EPSRC Doctoral Training Partnership (DTP) Studentships
The University of Lincoln has received funding from the Engineering and Physical Sciences Research Council (EPSRC) to establish a Doctoral Training Partnership (DTP), which will provide skills and training to foster the next generation of world-class research leaders in areas of strategic importance to both EPSRC and the University of Lincoln.
Our training programme prioritises the following three thematic areas of robotics and artificial intelligence: smart energy, medical diagnosis and healthcare support systems, and bio-physics inspired robotics, in which the University has strong research groups. These research groups will provide DTP students with a rich research environment and a broad range of experienced and new researchers.
Each studentship will be associated with a specific project that will be designed to advance fundamental research in computer science or engineering within one of the thematic areas. Interdisciplinary links with other subject areas will also be expected.
Studentship applications are now open for entry into the DTP programme, starting in October 2021.
Please make sure to check the eligibility criteria before you apply. Normally, a student must have no restrictions on how long they can stay in the UK and have been ordinarily resident in the UK for at least 3 years prior to the start of the studentship. UK students will be eligible for a full studentship, covering the costs of Home fees, a stipend to support living costs for 3.5 years, and a generous research training support grant enabling international travel and participation in the leading conferences and symposia.
Although most DTP students must be UK residents, we also have an opportunity for an international (EU and non-EU) student. The international studentship award will be subject to eligibility, and also the availability of complementary funding (to provide the differential to the international fee rate). You should get in touch with the lead supervisor before applying this award.
Closing date: Sunday 13 June 2021
Nanostructural design of MnO2 cathodes for rechargeable aqueous Zn-ion batteries
Academic contact: Dr Guanjie He (email@example.com), Senior Lecturer, School of Chemistry
This project aims at enhancing the collaboration between MSS Ltd and University of Lincoln, and to work on the mass production of cathode materials for Zn-ion batteries
The UK government has announced a Ten Point Plan for a Green Industrial Revolution in 2020, emphasising the national importance for clean energy research. Offshore wind aims to produce 40 GW electricity by 2030, therefore, the energy storage technologies are essential to accelerating the shift to zero emission vehicles. Zn-ion batteries in aqueous electrolyte are one of the promising candidates for next-generation clean energy suppliers due to their cost-effective and safe properties, but the performance of cathode materials limited their large-scale application.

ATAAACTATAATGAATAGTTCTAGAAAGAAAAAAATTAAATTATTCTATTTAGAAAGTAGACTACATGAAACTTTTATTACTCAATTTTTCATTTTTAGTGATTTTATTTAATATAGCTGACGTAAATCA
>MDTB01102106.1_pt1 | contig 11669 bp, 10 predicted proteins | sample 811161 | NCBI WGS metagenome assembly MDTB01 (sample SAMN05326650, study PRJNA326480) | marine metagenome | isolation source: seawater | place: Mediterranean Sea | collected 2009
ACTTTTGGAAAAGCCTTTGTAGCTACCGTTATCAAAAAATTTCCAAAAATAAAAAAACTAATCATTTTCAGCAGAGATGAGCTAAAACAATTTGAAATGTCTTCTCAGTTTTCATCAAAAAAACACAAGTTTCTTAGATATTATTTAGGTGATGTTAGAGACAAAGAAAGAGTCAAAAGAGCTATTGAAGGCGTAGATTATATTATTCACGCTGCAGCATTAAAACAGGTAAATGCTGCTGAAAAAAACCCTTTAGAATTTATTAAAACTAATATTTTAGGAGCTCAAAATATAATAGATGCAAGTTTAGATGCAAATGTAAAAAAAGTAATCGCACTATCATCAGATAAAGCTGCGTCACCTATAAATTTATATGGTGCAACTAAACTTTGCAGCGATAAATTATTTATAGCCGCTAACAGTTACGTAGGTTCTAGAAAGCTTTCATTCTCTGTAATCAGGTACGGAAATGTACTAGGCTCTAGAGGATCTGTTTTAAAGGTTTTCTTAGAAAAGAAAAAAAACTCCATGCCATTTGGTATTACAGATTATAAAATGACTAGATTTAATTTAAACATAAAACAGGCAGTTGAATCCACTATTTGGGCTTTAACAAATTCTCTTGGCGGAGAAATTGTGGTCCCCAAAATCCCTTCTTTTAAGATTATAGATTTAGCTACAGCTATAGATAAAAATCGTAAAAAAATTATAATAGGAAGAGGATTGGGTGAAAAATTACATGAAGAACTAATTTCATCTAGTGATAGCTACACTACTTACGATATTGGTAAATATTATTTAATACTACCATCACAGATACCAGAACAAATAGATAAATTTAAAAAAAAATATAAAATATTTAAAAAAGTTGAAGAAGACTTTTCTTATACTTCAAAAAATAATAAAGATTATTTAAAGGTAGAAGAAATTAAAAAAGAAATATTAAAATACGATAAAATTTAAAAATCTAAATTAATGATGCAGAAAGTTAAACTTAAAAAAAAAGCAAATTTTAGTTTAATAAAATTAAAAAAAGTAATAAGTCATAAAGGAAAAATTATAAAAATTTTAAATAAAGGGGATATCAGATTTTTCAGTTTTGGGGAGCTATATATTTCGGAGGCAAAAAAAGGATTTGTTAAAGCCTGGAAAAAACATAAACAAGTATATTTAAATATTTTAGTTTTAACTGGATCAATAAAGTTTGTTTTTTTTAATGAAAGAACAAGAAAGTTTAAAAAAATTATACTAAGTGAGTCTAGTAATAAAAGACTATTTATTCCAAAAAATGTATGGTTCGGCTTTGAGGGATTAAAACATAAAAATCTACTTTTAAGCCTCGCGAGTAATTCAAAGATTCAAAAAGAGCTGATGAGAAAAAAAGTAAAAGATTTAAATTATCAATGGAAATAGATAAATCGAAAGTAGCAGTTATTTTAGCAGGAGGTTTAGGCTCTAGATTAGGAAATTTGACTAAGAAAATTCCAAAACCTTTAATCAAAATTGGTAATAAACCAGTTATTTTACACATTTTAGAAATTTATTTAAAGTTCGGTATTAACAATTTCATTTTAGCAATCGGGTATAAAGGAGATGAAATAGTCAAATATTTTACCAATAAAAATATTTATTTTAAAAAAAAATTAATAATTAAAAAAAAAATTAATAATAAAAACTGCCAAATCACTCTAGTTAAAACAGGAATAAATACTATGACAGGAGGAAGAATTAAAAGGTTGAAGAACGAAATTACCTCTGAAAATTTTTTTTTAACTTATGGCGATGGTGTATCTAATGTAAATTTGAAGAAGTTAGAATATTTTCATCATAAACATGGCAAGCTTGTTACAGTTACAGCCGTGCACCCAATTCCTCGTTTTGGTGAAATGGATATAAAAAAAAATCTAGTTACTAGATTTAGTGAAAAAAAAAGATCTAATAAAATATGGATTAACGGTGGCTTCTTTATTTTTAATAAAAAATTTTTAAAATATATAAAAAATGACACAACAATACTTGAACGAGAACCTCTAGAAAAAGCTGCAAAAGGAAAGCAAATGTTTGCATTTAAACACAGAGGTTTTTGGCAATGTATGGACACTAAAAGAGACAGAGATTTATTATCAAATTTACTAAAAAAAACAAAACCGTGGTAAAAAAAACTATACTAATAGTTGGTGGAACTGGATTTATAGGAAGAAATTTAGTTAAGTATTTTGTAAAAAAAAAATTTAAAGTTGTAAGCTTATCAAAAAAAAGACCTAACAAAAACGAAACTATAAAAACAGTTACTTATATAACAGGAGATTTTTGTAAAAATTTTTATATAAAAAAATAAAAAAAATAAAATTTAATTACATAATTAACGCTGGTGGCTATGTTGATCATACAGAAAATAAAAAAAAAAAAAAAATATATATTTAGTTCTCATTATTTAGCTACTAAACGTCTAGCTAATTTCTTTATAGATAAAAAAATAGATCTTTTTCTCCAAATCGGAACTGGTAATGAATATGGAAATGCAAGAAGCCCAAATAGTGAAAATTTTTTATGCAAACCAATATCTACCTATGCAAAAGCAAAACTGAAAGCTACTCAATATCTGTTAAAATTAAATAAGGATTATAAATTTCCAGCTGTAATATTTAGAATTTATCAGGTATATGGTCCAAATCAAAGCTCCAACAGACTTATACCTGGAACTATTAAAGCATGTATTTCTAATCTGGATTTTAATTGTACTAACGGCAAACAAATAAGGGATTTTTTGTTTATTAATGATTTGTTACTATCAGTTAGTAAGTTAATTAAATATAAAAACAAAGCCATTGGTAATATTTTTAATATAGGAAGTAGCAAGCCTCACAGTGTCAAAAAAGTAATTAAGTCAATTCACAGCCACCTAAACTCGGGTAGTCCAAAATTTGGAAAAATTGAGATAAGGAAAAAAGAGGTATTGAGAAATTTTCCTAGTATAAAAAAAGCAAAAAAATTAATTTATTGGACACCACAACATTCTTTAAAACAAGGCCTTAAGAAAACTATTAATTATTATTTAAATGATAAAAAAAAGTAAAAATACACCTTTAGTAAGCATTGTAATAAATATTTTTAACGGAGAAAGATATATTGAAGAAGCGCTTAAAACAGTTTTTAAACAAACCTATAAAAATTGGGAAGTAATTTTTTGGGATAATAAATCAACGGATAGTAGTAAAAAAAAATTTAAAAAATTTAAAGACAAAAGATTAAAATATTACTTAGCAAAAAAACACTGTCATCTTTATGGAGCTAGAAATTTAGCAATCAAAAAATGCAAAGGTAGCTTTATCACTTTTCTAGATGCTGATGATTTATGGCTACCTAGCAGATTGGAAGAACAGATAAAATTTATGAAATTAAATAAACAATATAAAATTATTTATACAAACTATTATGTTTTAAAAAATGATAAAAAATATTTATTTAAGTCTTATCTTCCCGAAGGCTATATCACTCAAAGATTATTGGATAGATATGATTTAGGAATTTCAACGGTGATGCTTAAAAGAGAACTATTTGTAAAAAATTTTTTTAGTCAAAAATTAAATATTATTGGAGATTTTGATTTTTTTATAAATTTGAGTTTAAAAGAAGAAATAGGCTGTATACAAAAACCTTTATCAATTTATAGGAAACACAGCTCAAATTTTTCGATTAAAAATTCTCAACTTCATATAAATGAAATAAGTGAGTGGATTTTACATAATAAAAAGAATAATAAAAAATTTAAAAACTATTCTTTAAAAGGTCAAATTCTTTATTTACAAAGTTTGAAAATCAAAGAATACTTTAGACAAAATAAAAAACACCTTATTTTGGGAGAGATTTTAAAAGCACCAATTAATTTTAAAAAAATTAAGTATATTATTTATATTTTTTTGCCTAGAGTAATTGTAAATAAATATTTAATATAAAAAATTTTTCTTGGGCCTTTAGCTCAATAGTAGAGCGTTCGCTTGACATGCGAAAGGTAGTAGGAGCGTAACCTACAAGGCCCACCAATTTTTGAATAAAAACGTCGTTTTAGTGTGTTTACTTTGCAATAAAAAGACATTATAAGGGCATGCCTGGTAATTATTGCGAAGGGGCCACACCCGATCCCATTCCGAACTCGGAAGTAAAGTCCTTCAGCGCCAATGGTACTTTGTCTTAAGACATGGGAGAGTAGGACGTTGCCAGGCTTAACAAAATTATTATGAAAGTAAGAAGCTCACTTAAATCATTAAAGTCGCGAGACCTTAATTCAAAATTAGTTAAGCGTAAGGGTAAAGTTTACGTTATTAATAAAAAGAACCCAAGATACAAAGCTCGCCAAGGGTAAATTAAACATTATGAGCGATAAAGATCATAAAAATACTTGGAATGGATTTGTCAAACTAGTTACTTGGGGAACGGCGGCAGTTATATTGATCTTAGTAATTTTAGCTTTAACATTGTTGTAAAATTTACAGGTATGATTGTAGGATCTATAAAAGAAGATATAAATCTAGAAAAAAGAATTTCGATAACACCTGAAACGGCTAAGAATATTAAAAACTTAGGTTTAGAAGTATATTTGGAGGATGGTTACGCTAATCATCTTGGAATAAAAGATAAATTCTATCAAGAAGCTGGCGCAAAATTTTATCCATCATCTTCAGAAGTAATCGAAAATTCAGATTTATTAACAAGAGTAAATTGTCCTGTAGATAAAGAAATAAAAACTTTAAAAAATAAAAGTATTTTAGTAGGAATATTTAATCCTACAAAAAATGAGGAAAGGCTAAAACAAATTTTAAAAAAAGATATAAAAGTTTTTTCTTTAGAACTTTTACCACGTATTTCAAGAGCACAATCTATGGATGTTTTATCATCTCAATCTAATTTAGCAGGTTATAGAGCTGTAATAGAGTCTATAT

This project aims to develop low-cost and high-performance MnO2 cathode materials through nano-structural engineering. The mechanism will be studied via the advanced materials characterisation techniques, the battery evaluation in coin cells will be carried out. The mass production of the materials and grid scale battery application will be investigated. This studentship aims at building up long-term collaboration among our industrial partners (MSS Ltd., One electrical Ltd.) and the University of Lincoln. The regular travel (3 to 6 months) between Manchester and Lincoln is expected to enhance the links between the University and the companies.
Students can learn:
- Materials synthesis, mass production and characterisation methods
- Electrochemical analysis
- Fabrication of batteries
- Market analysis
- Collaborative skills among academic fields and industries.
The ideal candidate should have, at a minimum, a 2.1 degree in chemistry, materials science, chemical engineering, or a related discipline. They must demonstrate skills and experience (or an aptitude for mastering) of the synthetic chemistry, electrochemistry - especially batteries. They should be academically curious and think deeply and creatively. They should communicate well in both written and spoken English. They should enjoy working with others from diverse backgrounds and take responsibility for the progress and quality of projects
Dr Guanjie He, University of Lincoln
Prof Waqar Ahmed, University of Lincoln